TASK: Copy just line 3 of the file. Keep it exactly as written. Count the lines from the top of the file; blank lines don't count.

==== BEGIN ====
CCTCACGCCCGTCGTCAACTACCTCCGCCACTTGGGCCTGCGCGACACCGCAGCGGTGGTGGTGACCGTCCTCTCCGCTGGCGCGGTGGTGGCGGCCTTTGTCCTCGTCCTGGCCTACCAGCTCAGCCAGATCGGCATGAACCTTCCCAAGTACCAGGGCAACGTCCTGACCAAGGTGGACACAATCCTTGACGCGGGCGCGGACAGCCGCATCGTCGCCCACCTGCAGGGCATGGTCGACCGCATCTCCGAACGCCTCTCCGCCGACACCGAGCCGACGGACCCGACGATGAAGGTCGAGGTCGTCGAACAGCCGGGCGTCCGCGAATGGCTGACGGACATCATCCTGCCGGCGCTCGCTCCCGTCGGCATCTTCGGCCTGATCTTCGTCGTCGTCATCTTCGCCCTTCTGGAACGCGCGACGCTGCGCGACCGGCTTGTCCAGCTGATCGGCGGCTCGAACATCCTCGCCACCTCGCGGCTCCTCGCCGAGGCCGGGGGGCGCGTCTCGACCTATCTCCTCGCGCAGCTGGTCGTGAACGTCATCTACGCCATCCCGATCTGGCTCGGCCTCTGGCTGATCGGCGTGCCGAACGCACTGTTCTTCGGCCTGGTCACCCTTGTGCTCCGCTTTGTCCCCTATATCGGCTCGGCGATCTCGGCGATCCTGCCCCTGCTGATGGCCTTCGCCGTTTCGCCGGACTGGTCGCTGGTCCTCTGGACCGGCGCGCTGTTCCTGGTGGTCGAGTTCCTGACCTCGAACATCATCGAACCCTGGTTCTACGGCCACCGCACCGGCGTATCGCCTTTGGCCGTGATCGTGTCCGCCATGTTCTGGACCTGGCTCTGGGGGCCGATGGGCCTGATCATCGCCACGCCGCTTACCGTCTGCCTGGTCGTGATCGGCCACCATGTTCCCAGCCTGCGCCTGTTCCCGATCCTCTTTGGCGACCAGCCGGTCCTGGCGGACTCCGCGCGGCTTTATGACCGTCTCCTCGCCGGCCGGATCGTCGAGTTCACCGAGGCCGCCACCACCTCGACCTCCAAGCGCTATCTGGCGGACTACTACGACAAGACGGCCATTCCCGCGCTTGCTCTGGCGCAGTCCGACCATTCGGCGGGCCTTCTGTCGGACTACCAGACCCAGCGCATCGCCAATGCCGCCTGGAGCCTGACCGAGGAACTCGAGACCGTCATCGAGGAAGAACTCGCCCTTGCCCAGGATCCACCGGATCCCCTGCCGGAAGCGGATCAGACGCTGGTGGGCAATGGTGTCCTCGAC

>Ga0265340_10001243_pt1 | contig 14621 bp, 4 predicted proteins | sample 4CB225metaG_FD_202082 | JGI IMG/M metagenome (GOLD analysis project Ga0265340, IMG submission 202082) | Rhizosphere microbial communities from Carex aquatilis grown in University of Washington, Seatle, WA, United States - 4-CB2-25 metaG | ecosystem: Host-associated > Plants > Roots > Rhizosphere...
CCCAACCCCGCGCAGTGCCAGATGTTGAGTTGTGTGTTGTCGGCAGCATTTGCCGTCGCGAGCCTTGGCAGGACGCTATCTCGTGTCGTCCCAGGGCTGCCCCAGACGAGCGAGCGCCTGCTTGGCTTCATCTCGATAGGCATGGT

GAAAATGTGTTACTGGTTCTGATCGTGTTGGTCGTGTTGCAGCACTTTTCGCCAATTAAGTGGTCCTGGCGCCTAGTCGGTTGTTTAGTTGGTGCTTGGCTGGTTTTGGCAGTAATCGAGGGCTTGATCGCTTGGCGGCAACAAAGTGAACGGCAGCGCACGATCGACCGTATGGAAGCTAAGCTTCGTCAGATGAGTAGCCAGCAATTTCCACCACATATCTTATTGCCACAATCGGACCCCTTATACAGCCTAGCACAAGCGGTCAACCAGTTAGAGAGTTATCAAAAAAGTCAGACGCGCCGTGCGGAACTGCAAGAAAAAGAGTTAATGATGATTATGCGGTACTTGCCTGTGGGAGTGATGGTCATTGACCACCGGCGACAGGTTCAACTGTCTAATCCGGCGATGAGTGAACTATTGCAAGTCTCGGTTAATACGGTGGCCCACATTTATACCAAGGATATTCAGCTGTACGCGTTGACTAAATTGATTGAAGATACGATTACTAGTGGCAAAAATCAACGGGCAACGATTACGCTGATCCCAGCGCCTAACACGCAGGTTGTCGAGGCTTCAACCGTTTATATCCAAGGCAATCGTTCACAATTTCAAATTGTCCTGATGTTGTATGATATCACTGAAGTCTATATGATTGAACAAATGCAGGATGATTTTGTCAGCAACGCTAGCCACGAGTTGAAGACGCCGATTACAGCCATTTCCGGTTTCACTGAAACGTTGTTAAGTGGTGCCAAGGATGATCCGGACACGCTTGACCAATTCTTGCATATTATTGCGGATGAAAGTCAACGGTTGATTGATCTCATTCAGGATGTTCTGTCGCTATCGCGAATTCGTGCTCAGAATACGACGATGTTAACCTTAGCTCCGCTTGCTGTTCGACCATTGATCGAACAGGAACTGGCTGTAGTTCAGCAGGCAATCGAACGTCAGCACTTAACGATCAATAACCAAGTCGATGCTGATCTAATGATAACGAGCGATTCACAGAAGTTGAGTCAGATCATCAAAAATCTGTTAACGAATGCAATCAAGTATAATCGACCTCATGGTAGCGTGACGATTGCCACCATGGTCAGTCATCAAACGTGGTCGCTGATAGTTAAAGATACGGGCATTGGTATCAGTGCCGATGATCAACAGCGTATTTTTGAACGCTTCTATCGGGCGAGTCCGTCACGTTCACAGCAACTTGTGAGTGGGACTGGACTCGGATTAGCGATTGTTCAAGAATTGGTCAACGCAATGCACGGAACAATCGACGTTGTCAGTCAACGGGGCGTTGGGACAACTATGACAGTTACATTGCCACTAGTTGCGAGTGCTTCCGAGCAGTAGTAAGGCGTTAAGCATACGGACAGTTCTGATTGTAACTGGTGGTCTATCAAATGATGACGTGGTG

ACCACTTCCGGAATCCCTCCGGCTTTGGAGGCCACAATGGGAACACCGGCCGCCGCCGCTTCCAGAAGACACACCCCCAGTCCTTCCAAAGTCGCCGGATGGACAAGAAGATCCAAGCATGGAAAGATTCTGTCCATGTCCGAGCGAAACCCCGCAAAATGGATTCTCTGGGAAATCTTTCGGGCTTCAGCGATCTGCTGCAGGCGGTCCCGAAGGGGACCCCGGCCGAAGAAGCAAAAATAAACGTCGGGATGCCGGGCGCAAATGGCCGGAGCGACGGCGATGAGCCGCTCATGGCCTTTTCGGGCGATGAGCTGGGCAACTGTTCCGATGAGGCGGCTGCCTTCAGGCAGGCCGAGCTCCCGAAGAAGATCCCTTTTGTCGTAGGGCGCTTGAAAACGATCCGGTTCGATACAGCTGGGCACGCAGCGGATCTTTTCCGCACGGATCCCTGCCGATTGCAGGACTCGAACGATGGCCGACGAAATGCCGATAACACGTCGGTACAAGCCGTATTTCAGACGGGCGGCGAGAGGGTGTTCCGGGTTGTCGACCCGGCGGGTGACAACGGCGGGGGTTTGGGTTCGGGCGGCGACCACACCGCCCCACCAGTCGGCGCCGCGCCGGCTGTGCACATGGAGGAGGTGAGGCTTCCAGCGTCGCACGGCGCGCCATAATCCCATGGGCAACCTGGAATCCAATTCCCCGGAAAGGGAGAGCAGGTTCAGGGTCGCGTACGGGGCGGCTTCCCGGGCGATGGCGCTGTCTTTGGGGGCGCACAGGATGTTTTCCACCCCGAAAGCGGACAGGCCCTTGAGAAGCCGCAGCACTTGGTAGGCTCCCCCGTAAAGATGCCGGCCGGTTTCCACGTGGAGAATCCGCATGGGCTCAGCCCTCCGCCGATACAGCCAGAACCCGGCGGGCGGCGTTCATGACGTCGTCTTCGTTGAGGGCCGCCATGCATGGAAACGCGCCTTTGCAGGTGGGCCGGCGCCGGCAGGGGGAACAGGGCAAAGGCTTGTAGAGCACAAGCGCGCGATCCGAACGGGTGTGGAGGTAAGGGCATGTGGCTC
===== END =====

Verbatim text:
CCCAACCCCGCGCAGTGCCAGATGTTGAGTTGTGTGTTGTCGGCAGCATTTGCCGTCGCGAGCCTTGGCAGGACGCTATCTCGTGTCGTCCCAGGGCTGCCCCAGACGAGCGAGCGCCTGCTTGGCTTCATCTCGATAGGCATGGT